WESTMINSTER, Colo. -- If you're waiting on pins and needles for police to release information on the body they've found in Arvada or word on its potential relation to the search for missing 10-year-old Jessica Ridgeway, now might be a good time to stop.
That's what FOX31 senior investigative reporter Josh Bernstein is saying Thursday morning.
Coming to Denver as an Emmy-winning reporter and former head of the investigative unit at "The Daily" in New York City, Bernstein expects the discovery of a body at the Pattridge Park open space area in Arvada to slow down the information flow in what has already been a very guarded investigation.
“I don’t think we’ll hear much from police in the next two days,” Bernstein said. “If in fact they have found Jessica’s body, we’re not going to hear a whole lot for a while.”
Calling the body “the main piece of evidence police have recovered so far,” Bernstein said authorities will take their time to process it.
“They’re going to have it at the medical examiner's office, they’re going to swab for sexual assault, they’re going to look for any sort of trace evidence – blood, hair, saliva,” Bernstein said. “They’ll then enter that information into a national FBI database.”
That database is the FBI's CODIS system, and there are over 9 million people in it. There are over 150,000 individuals in Colorado who are in the system. Also, in Colorado alone, there are over 2,881 cases that have been aided by the CODIS system.
If authorities don’t get a hit right away, Bernstein said the FBI will still log the DNA from the body they've found into the database. That means if anyone with matching DNA gets arrested in the coming weeks, months or years, they will be immediately linked to this case.
Time is obviously the biggest factor police face when searching for a missing child, Bernstein said. And that dilemma is two-fold. The first burden is finding the child. If indeed this is Ridgeway’s body that police have found, the second time-based obstacle is finding the person who abducted -- and possibly killed -- her.
“Is there a killer on the loose?” Bernstein asked. “If there is, every hour that goes by works against police.”
Bernstein said his aforementioned question is one that has been ignored by authorities.
“Very early on, they told everyone to relax. They said, ‘Don’t worry, we don’t believe anyone is out there randomly abducting children,’” Bernstein said. “Now they’ve cleared the family, they’ve cleared other individuals and they’ve found a body that may or may be Jessica. If it is her’s, that means there is a killer on the loose.”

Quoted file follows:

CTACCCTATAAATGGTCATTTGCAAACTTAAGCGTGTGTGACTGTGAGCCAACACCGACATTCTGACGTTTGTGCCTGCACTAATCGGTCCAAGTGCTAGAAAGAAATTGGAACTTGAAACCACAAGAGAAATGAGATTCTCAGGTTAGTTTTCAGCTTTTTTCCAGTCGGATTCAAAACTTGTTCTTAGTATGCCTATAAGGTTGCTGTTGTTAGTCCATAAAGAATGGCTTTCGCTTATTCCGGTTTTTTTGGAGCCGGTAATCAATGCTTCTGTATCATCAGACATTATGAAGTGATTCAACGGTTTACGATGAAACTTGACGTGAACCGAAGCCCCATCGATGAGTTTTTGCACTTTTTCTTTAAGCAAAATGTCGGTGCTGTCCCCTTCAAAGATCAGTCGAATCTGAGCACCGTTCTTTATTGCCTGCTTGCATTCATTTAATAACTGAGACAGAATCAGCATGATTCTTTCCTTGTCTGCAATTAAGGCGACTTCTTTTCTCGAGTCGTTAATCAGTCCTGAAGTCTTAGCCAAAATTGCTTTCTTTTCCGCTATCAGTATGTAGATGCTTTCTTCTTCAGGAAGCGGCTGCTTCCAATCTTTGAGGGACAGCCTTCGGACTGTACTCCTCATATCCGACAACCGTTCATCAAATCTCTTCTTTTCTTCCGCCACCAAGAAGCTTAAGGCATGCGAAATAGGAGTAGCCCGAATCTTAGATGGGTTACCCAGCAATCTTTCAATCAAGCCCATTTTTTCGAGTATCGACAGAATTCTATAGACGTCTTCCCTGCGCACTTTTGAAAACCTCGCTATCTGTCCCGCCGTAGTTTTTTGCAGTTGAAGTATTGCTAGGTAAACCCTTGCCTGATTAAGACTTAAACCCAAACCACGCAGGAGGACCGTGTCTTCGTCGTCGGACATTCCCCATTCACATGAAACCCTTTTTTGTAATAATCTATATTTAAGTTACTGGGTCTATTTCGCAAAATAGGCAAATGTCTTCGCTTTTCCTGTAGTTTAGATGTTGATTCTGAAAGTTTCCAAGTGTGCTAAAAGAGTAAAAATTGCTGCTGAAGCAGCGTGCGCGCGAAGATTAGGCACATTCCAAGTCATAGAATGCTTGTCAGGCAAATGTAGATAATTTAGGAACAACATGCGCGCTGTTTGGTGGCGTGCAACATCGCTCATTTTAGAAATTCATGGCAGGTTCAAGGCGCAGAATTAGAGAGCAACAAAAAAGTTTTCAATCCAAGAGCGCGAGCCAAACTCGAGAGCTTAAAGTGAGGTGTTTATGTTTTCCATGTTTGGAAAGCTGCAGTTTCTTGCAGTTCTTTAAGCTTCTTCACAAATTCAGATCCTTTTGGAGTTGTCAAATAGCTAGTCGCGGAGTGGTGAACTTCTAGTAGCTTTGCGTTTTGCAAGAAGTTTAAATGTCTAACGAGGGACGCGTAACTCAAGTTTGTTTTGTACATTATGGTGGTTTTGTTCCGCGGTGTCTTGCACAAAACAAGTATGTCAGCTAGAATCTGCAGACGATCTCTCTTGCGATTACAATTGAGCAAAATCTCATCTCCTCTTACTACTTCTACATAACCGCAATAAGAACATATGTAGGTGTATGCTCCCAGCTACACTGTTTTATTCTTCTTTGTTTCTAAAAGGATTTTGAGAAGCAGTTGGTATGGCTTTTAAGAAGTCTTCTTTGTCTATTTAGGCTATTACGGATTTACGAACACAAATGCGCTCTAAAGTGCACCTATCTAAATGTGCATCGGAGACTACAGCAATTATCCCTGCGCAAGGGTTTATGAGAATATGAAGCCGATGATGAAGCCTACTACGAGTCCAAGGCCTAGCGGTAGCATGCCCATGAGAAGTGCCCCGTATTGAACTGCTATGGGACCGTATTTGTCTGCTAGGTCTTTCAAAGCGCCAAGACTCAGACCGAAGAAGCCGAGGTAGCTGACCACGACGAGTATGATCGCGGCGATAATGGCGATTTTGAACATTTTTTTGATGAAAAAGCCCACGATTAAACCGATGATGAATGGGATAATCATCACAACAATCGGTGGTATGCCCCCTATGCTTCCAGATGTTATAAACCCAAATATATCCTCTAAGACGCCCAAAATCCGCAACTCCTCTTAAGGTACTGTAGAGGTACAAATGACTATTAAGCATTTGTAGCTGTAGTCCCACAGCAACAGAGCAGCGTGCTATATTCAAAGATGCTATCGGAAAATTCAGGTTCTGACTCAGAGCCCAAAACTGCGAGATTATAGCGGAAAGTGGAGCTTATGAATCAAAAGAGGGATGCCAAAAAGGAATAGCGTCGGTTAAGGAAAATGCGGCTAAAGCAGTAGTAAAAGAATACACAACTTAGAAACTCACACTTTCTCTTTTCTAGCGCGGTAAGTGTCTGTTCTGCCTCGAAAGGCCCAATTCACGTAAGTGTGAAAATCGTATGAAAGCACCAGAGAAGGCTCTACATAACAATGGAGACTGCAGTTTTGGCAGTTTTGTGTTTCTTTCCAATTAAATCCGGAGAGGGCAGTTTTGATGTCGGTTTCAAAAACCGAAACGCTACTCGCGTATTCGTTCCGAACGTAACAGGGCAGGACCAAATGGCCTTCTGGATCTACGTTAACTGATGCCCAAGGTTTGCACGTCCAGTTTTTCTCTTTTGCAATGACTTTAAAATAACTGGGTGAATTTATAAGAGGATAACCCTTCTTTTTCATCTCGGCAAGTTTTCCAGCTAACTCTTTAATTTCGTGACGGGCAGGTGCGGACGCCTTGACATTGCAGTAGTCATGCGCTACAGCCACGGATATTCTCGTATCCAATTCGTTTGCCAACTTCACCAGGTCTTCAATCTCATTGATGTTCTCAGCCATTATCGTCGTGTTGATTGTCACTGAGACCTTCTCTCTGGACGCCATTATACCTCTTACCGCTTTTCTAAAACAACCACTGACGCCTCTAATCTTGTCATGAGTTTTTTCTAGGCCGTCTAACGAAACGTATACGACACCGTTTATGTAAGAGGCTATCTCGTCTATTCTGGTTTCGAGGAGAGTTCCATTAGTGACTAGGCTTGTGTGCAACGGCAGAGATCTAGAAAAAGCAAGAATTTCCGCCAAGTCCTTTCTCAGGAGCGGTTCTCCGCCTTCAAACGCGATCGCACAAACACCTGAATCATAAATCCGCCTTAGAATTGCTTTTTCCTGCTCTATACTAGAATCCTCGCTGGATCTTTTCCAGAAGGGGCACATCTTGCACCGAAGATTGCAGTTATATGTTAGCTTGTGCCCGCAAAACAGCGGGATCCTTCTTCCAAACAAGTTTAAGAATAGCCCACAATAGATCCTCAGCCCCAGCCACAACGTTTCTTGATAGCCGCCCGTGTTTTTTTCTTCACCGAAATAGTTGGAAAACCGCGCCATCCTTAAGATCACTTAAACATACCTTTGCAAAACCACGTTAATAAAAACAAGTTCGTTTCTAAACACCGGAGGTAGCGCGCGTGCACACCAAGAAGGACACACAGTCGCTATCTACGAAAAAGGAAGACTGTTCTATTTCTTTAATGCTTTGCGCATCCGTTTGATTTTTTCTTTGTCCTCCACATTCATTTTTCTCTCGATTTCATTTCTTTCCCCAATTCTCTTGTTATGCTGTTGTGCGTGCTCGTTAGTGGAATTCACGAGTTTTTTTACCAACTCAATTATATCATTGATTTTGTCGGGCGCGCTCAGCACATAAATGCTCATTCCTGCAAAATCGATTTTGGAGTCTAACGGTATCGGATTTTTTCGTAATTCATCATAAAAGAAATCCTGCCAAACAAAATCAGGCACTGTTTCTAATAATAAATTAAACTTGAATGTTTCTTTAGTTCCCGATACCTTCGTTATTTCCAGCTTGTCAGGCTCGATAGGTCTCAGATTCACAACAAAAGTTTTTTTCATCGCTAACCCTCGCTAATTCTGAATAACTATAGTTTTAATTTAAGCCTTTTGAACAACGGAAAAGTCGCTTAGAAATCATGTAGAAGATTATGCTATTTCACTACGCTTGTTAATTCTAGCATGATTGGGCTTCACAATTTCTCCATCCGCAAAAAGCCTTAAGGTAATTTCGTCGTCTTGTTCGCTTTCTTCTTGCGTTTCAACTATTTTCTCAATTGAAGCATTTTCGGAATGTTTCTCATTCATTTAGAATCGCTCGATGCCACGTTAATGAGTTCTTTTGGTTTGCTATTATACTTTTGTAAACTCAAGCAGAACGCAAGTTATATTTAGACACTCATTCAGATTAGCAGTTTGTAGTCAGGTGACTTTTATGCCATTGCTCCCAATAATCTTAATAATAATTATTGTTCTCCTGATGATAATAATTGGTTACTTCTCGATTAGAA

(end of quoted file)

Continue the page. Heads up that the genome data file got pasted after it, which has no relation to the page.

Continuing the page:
Bernstein also said the area where this body was found raises questions.
Considering the body was recovered just off the roadway and near a culvert, Bernstein asks two questions: Was the body thrown there? Have animals gotten to it?
“Look at that area,” Bernstein continued. “That is a rural area, so police will have the elements working against them. What they’ll do and have done is establish as wide a perimeter as possible and work their way in to see if they can come up with anything.”
Having just moved to Denver, Berstein said he gets the vibe that the Westminster Police Department is not used to getting this kind of media scrutiny. And they have not handled it with as much transparency as many law enforcement agencies that Bernstein has covered in the past.
“They’re not used to having an aggressive media asking them questions,” Bernstein said.
In asking those aggressive questions, Berstein said the media is not trying to be critical of the job law enforcement is doing. If you won't take his word for it, speak with John Walsh, Bernstein said.
The host of “America’s Most Wanted” and father of an abducted son has stressed to FOX31 the importance of an open communication channel between police and the public when searching for a missing child.
“Making that information public is critical,” Bernstein said. “Were polygraphs used? Who’s been polygraphed? Do you have a suspect? What is that suspect’s description?
“If this is Jessica’s body, you have a dead 10-year-old child. And the police have no suspects? Nobody is in custody? I think the public has a right to know that information at this point."